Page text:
There’s often been a descending order of priority when it comes to rolling out telecommunications across the UK.
First, London and the south-east. Then major Midlands and Northern cities. Then central Scotland and south Wales. Then remote counties, then the Highlands, and finally, the islands.
There are over 130 permanently inhabited islands surrounding the UK, from the Isles of Scilly to the Shetland Isles.
If you live in a major mainland city, you might imagine broadband connectivity on these far-flung outcrops would be a pipe dream.
But you’d be wrong.
And while broadband on UK islands lags some way behind major mainland cities in terms of speed, connectivity is less of an issue than might be expected on sparsely-populated outcrops.
A few statistics should dispel any notion that working, living or even holidaying offshore will mean taking a Netflix sabbatical and suspending FIFA 20 activities.
The main island in the Orkneys (confusingly known locally as ‘Mainland’) already has over 75 per cent of its premises connected to superfast broadband.
And this is set to increase to 100 per cent under the Scottish Government’s troubled R100 scheme, which aims to extend 30Mbps+ connectivity to as many homes as possible.
Impressive performance is also being achieved in the Channel Islands – one step removed from the UK, yet still part of the British Isles.
Jersey Telecom won an award at the 2019 World Communication Awards for rolling out 3,000 kilometres of 1Gbps Fibre to the Home network across every corner of the island.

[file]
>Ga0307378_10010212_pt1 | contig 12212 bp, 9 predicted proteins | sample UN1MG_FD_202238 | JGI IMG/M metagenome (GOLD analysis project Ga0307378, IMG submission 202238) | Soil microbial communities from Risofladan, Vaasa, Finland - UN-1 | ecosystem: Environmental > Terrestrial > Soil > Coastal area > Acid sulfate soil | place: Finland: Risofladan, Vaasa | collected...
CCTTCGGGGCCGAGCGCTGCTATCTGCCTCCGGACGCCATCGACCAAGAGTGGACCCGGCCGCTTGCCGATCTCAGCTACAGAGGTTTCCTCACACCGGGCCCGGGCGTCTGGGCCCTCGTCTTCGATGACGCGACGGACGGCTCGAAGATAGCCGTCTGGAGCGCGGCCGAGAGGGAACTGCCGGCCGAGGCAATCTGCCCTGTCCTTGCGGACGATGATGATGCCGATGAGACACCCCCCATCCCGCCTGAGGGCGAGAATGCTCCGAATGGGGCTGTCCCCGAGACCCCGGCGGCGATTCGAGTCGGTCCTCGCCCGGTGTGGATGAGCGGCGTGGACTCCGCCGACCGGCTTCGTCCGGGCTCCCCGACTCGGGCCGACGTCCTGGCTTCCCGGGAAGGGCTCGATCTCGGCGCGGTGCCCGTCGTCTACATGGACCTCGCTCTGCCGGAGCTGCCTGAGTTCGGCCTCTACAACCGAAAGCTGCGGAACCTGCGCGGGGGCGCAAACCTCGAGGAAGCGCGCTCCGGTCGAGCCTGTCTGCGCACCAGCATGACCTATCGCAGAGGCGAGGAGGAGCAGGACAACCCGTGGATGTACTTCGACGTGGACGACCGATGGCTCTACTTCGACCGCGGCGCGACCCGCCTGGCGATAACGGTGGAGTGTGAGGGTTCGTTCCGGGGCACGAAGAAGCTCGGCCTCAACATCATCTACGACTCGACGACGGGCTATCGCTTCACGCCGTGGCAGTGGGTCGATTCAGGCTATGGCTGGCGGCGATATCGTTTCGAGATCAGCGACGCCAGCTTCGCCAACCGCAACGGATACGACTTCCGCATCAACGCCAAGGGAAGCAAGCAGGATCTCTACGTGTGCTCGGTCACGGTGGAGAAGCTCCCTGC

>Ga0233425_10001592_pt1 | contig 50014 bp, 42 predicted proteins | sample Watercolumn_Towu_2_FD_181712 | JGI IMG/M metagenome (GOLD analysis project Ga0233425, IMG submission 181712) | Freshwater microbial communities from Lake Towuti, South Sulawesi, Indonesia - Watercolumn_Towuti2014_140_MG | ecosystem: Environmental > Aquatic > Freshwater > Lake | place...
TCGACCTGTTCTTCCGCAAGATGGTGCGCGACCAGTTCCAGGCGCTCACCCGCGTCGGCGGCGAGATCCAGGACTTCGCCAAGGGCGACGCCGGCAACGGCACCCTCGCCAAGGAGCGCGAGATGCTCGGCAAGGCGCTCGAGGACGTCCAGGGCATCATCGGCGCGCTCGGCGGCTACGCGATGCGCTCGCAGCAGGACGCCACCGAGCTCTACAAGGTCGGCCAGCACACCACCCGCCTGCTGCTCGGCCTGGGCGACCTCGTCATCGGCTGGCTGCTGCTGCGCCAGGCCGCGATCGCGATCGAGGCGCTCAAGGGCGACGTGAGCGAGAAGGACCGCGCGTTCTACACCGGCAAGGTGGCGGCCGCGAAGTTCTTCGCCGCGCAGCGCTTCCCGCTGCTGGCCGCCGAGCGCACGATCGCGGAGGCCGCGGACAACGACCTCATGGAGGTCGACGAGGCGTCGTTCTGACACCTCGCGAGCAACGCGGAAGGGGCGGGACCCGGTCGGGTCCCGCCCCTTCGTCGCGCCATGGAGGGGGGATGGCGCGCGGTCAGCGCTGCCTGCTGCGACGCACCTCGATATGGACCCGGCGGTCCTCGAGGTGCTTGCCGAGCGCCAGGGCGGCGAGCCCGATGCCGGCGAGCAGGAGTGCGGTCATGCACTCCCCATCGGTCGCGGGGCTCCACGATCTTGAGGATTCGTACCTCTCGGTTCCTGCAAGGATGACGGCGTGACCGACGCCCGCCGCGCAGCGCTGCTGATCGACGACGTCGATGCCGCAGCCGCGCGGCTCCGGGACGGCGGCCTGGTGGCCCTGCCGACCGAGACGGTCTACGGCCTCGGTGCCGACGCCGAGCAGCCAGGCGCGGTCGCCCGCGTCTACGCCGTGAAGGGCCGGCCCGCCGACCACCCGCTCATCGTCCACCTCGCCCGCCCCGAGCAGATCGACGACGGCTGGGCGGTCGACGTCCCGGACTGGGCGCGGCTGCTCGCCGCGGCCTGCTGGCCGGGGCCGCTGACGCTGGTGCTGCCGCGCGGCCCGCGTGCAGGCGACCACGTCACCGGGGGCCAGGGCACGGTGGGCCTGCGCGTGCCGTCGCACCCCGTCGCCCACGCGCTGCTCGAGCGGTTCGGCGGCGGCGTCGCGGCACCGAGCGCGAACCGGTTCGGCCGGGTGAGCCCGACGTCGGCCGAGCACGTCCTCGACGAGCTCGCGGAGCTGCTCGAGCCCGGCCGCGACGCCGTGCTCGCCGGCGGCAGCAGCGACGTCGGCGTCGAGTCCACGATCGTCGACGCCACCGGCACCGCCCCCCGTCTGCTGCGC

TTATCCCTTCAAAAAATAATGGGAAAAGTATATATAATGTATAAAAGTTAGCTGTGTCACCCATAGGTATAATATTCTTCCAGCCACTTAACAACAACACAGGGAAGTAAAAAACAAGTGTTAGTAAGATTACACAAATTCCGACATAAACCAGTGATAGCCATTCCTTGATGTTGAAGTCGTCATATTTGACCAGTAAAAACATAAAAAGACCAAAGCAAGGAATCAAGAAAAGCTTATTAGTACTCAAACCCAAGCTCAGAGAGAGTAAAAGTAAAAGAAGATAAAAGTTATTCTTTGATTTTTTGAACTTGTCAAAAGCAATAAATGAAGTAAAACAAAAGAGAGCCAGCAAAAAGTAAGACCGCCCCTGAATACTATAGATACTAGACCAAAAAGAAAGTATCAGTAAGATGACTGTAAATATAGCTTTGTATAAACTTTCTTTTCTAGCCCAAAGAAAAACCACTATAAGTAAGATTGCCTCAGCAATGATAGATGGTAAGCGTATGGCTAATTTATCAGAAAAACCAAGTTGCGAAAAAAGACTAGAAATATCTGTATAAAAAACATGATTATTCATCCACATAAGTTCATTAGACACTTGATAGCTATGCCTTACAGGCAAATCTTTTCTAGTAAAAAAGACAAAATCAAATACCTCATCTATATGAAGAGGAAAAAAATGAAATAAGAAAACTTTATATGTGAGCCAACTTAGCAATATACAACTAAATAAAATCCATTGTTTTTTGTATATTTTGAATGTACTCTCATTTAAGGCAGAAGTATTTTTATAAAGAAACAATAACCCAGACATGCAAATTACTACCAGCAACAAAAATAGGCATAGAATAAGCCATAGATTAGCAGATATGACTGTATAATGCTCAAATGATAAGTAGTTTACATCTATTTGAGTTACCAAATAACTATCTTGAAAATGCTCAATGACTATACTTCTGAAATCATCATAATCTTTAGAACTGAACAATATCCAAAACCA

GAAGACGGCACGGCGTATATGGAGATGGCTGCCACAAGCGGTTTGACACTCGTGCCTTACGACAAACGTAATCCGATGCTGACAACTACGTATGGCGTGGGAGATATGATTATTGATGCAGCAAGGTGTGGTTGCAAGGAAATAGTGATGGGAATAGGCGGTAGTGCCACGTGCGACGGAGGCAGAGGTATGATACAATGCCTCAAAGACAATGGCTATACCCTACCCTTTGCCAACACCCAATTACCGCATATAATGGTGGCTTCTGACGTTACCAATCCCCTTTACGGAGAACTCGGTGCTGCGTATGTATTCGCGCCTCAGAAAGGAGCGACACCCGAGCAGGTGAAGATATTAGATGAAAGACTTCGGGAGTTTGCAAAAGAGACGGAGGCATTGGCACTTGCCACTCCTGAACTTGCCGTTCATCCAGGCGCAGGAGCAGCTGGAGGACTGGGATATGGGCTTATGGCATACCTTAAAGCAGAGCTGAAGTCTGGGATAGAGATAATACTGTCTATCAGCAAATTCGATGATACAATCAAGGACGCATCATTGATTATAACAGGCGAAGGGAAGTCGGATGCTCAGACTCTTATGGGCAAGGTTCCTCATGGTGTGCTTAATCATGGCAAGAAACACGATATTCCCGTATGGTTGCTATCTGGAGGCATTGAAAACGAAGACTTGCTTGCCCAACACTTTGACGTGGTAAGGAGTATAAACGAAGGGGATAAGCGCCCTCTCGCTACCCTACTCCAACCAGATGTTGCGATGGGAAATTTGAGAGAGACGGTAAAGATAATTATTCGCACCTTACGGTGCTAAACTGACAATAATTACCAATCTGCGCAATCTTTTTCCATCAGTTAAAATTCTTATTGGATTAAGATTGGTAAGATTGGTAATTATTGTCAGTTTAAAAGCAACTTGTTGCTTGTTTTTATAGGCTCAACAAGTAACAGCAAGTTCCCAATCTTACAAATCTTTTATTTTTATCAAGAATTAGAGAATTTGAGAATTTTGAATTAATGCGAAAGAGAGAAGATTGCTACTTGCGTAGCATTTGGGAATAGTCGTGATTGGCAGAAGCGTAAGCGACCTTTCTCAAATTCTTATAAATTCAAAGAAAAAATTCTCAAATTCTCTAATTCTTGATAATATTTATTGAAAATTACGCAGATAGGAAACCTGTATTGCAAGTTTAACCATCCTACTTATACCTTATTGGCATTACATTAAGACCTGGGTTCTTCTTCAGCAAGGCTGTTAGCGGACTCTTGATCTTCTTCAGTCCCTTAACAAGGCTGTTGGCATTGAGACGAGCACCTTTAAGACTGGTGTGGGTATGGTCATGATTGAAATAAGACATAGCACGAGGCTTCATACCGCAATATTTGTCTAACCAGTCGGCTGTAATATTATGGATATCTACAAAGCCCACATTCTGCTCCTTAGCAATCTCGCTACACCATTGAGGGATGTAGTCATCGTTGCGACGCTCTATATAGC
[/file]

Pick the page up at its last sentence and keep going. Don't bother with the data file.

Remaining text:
The average home in Jersey now has 23 smart devices online, while multinational companies have begun relocating projects to Jersey because they know connectivity won’t be an issue.
Meanwhile, the Isle of Wight sports eight fibre broadband exchanges, from Cowes to Chale Green.
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Of course, there are islands where full fibre broadband is not readily available, and isn’t likely to be for a while yet.
Happily, FTTP and FTTH connectivity isn’t the only way to obtain broadband on UK islands.
From 5G trials on Orkney to a Vodafone network on the Isles of Scilly, the fifth generation of cellular connectivity offers the prospect of broadband-beating connection speeds.
And if 5G isn’t available, a 4G-powered MiFi hub can support several wireless devices at once.
Even sparsely-populated Hebridean islands like Benbecula and North Uist benefit from 4G network coverage around their main population centres.
Then there’s satellite broadband, with a number of new providers set to enter this market as UK-based spaceports drive down the cost of low earth orbit satellite launches.
If obtaining broadband on UK islands is a priority, you’re unlikely to be forced offline, or made to endure connectivity reminiscent of dial-up services.